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Austen’s Powers

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Mar. 15, 2009
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Jane Austen remains one of the best-loved authors in the English language. Her novels possess a perennial appeal for anyone drawn to the quaint customs of Regency England, or seduced by Austen's indelible mix of refined badinage and blissful endings. Many Austen fans would give anything to enter the charming world of her novels-a scenario explored recently in the successful BBC series "Lost in Austen" and Laurie Viera Rigler's Confessions of a Jane Austen Addict. Alas, real life offers few opportunities for time travel. Fans must make do with the comforting camaraderie of book clubs and tea parties to satisfy their picturesque yearnings. On March 21 the Milwaukee Central Library offers local Austen enthusiasts a chance to learn more about the author, meet the cast of Milwaukee Rep's current production of Pride and Prejudice, and take part in a tea tasting hosted by Milwaukee's own Rishi Tea.

As part of the event, author Kim Wilson will discuss the significance of tea in the novel and the play. Although Milwaukee's tea community has blossomed over the past decade, the beverage has deep roots in England reaching as far back as the 17th century, when Portuguese and Dutch traders brought it to the country's shores. Wilson's 2004 book Tea with Jane Austen explores the role of tea serving and drinking in 19th-century English society. In her more recent book, In the Garden with Jane Austen, Wilson displays a similar combination of history, biographical information, novel excerpts and practical advice-this time in the idyllic garden setting. The book visits the gardens of English manor houses and estates that served as the inspiration for the pastoral scenes in Austen's books where many of the key plot turns take place.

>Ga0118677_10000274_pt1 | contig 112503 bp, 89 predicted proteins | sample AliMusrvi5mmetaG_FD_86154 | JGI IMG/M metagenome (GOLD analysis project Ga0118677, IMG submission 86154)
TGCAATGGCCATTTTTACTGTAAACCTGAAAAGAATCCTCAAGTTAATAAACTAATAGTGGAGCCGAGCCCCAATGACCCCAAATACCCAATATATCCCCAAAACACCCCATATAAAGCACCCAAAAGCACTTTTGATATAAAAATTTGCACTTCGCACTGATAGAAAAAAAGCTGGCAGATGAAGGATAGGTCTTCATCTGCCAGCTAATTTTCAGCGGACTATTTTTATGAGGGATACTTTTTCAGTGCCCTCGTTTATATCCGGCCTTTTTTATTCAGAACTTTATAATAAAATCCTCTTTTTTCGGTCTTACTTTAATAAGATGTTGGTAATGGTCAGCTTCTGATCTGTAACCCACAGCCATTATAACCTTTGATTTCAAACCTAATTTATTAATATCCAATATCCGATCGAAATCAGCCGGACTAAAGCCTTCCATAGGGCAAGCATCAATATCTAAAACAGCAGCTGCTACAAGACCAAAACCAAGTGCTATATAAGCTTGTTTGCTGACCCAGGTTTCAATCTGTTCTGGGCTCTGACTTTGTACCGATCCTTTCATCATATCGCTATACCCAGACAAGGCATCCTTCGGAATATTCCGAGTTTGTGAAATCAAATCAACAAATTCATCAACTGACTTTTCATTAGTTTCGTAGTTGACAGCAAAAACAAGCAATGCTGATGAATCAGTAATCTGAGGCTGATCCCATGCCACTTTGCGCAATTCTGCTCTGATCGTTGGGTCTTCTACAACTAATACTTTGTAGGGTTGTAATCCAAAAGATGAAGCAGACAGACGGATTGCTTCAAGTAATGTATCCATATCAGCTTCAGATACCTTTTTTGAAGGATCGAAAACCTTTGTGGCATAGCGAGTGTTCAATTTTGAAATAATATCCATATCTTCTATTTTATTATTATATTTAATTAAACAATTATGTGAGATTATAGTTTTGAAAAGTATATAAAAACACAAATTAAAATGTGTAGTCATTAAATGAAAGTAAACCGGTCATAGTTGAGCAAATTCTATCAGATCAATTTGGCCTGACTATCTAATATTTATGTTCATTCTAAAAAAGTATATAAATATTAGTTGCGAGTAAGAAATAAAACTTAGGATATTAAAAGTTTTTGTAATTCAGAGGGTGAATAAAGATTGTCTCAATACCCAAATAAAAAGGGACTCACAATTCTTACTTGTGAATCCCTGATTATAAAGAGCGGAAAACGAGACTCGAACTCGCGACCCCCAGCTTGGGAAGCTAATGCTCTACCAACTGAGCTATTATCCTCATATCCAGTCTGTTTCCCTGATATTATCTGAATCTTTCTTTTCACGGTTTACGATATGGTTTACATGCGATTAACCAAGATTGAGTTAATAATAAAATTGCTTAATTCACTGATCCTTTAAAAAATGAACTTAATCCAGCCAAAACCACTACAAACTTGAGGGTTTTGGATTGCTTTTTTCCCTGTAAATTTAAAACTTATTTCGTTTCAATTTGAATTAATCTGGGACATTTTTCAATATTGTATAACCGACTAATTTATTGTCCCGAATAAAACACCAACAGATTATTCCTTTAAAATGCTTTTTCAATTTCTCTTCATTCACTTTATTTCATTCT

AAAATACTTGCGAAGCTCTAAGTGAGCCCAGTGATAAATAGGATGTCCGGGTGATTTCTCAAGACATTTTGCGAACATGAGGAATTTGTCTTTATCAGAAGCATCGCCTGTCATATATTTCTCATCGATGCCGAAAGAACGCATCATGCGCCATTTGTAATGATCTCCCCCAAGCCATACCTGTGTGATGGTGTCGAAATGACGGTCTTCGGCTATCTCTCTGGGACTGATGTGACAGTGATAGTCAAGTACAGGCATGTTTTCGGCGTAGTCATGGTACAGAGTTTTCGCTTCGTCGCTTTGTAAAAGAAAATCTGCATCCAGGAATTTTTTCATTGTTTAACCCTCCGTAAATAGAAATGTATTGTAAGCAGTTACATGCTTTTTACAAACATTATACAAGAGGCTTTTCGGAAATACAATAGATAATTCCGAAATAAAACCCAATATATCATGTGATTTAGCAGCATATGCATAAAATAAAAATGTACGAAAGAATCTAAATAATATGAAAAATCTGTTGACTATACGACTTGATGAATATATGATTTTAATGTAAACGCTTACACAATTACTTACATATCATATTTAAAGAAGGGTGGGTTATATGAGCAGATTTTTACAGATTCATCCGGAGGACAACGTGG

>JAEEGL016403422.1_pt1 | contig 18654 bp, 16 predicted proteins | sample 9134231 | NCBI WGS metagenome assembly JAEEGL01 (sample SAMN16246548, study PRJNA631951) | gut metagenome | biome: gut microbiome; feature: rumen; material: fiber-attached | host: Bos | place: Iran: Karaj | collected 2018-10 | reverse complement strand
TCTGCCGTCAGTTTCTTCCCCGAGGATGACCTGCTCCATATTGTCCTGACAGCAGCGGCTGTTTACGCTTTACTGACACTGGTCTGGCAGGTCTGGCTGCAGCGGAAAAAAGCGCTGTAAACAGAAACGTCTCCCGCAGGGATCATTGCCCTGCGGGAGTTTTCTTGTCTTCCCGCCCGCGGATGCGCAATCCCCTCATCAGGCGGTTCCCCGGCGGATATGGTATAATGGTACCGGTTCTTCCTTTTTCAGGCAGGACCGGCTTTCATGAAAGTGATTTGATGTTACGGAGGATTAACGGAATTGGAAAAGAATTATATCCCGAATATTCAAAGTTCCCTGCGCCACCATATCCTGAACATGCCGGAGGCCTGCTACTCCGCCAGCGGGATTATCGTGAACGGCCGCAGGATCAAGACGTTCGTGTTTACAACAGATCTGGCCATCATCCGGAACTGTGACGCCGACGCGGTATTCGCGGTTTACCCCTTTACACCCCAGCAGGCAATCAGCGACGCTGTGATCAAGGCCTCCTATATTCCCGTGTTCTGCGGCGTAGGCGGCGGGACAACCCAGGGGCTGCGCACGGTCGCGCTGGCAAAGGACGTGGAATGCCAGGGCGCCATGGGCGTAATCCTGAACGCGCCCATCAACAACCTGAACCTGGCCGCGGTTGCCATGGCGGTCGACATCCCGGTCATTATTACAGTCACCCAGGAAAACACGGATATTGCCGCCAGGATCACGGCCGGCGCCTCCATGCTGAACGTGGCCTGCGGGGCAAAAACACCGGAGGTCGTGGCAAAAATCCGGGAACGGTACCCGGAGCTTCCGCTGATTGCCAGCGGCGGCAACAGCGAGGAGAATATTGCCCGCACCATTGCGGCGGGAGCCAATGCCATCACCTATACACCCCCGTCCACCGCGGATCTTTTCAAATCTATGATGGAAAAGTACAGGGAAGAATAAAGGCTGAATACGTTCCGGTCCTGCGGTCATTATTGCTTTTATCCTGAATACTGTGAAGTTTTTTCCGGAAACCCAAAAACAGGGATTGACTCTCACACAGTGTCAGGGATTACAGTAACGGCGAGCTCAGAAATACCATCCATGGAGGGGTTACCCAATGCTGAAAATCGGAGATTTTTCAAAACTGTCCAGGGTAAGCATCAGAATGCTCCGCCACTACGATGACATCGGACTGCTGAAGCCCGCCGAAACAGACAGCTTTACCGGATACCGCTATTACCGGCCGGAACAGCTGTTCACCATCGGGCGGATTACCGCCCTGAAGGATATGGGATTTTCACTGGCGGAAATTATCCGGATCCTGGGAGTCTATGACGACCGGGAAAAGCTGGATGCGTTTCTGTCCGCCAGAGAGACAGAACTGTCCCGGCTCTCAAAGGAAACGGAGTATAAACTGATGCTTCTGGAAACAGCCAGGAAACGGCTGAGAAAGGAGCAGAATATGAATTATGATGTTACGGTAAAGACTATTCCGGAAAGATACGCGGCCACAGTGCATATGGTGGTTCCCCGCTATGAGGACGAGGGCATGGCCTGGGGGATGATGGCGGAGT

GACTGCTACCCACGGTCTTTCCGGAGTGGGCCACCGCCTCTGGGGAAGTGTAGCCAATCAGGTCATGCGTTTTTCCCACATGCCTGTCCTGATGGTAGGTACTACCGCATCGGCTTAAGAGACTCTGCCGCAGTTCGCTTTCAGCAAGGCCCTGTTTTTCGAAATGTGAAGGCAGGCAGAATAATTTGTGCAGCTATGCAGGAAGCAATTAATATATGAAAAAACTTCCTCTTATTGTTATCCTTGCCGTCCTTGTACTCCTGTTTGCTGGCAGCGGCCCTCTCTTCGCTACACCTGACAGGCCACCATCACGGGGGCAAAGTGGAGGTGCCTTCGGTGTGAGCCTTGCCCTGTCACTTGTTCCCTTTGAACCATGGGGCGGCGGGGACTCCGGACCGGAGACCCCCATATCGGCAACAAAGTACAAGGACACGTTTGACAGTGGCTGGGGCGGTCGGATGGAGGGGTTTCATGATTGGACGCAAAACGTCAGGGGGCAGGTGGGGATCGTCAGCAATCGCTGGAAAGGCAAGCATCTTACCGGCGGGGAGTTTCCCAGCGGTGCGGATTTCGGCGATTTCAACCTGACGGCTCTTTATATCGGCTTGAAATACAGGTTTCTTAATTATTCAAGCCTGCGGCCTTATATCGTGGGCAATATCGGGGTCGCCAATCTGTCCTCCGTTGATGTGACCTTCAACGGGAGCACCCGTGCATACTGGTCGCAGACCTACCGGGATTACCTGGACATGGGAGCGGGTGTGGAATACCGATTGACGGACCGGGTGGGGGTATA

"Tea with Jane Austen" takes place in the library's Rare Books Room at 1:30 p.m. on March 21.

Also this week, thriller author Barry Eisler comes to Milwaukee to promote his new book, Fault Lines. In it he examines the amorphous definition of democracy and the threats posed by technology in today's charged political climate. When the inventor of a powerful new network security program is murdered, his cynical patent attorney finds himself embroiled in an international conspiracy to get ahold of the trailblazing technology. He enlists the help of his estranged brother, an undercover military operative engaged in a mission to assassinate a couple of Iranian nuclear scientists. A beautiful Iranian lawyer, drawn into the plot, fans the flames of fraternal discord, forming a love triangle that binds individuals on opposing sides of the ideological fence. Eisler appears at Mystery One on March 23 at 7 p.m.


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